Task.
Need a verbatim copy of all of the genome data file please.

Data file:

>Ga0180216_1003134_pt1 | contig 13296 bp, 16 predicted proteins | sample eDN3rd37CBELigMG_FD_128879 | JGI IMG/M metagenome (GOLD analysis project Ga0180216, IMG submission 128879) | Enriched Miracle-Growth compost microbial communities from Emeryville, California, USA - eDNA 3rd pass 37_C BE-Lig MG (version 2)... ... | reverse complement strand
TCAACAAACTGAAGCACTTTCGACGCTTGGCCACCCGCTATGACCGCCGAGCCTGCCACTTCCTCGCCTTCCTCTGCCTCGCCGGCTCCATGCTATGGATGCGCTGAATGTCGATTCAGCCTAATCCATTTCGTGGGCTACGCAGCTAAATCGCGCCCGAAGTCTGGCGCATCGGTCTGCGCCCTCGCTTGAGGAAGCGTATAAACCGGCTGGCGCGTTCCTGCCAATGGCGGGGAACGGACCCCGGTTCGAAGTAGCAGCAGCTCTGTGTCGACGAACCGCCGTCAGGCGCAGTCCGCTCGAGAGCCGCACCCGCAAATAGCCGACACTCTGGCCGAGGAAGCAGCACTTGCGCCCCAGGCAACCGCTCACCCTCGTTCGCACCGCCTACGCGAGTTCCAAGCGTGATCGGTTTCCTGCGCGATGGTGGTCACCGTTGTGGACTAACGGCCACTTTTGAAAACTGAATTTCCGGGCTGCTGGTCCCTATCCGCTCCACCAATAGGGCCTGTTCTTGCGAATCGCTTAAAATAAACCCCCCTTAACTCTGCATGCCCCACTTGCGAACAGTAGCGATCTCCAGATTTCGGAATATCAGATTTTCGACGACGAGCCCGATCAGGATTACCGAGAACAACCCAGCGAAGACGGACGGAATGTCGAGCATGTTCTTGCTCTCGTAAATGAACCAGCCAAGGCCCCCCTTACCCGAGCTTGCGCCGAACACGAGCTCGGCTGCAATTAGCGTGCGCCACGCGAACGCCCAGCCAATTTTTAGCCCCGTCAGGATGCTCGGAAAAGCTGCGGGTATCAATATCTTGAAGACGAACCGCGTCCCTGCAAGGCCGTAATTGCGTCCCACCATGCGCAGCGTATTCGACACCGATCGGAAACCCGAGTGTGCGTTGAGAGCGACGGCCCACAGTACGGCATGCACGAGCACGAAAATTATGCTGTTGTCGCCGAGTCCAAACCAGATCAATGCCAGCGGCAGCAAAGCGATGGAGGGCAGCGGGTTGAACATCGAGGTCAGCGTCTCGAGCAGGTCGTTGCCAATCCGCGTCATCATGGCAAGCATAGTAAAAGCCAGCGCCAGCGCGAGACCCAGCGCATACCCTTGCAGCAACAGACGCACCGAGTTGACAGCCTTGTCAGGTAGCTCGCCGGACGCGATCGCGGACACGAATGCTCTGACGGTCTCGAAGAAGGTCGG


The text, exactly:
>Ga0180216_1003134_pt1 | contig 13296 bp, 16 predicted proteins | sample eDN3rd37CBELigMG_FD_128879 | JGI IMG/M metagenome (GOLD analysis project Ga0180216, IMG submission 128879) | Enriched Miracle-Growth compost microbial communities from Emeryville, California, USA - eDNA 3rd pass 37_C BE-Lig MG (version 2)... ... | reverse complement strand
TCAACAAACTGAAGCACTTTCGACGCTTGGCCACCCGCTATGACCGCCGAGCCTGCCACTTCCTCGCCTTCCTCTGCCTCGCCGGCTCCATGCTATGGATGCGCTGAATGTCGATTCAGCCTAATCCATTTCGTGGGCTACGCAGCTAAATCGCGCCCGAAGTCTGGCGCATCGGTCTGCGCCCTCGCTTGAGGAAGCGTATAAACCGGCTGGCGCGTTCCTGCCAATGGCGGGGAACGGACCCCGGTTCGAAGTAGCAGCAGCTCTGTGTCGACGAACCGCCGTCAGGCGCAGTCCGCTCGAGAGCCGCACCCGCAAATAGCCGACACTCTGGCCGAGGAAGCAGCACTTGCGCCCCAGGCAACCGCTCACCCTCGTTCGCACCGCCTACGCGAGTTCCAAGCGTGATCGGTTTCCTGCGCGATGGTGGTCACCGTTGTGGACTAACGGCCACTTTTGAAAACTGAATTTCCGGGCTGCTGGTCCCTATCCGCTCCACCAATAGGGCCTGTTCTTGCGAATCGCTTAAAATAAACCCCCCTTAACTCTGCATGCCCCACTTGCGAACAGTAGCGATCTCCAGATTTCGGAATATCAGATTTTCGACGACGAGCCCGATCAGGATTACCGAGAACAACCCAGCGAAGACGGACGGAATGTCGAGCATGTTCTTGCTCTCGTAAATGAACCAGCCAAGGCCCCCCTTACCCGAGCTTGCGCCGAACACGAGCTCGGCTGCAATTAGCGTGCGCCACGCGAACGCCCAGCCAATTTTTAGCCCCGTCAGGATGCTCGGAAAAGCTGCGGGTATCAATATCTTGAAGACGAACCGCGTCCCTGCAAGGCCGTAATTGCGTCCCACCATGCGCAGCGTATTCGACACCGATCGGAAACCCGAGTGTGCGTTGAGAGCGACGGCCCACAGTACGGCATGCACGAGCACGAAAATTATGCTGTTGTCGCCGAGTCCAAACCAGATCAATGCCAGCGGCAGCAAAGCGATGGAGGGCAGCGGGTTGAACATCGAGGTCAGCGTCTCGAGCAGGTCGTTGCCAATCCGCGTCATCATGGCAAGCATAGTAAAAGCCAGCGCCAGCGCGAGACCCAGCGCATACCCTTGCAGCAACAGACGCACCGAGTTGACAGCCTTGTCAGGTAGCTCGCCGGACGCGATCGCGGACACGAATGCTCTGACGGTCTCGAAGAAGGTCGG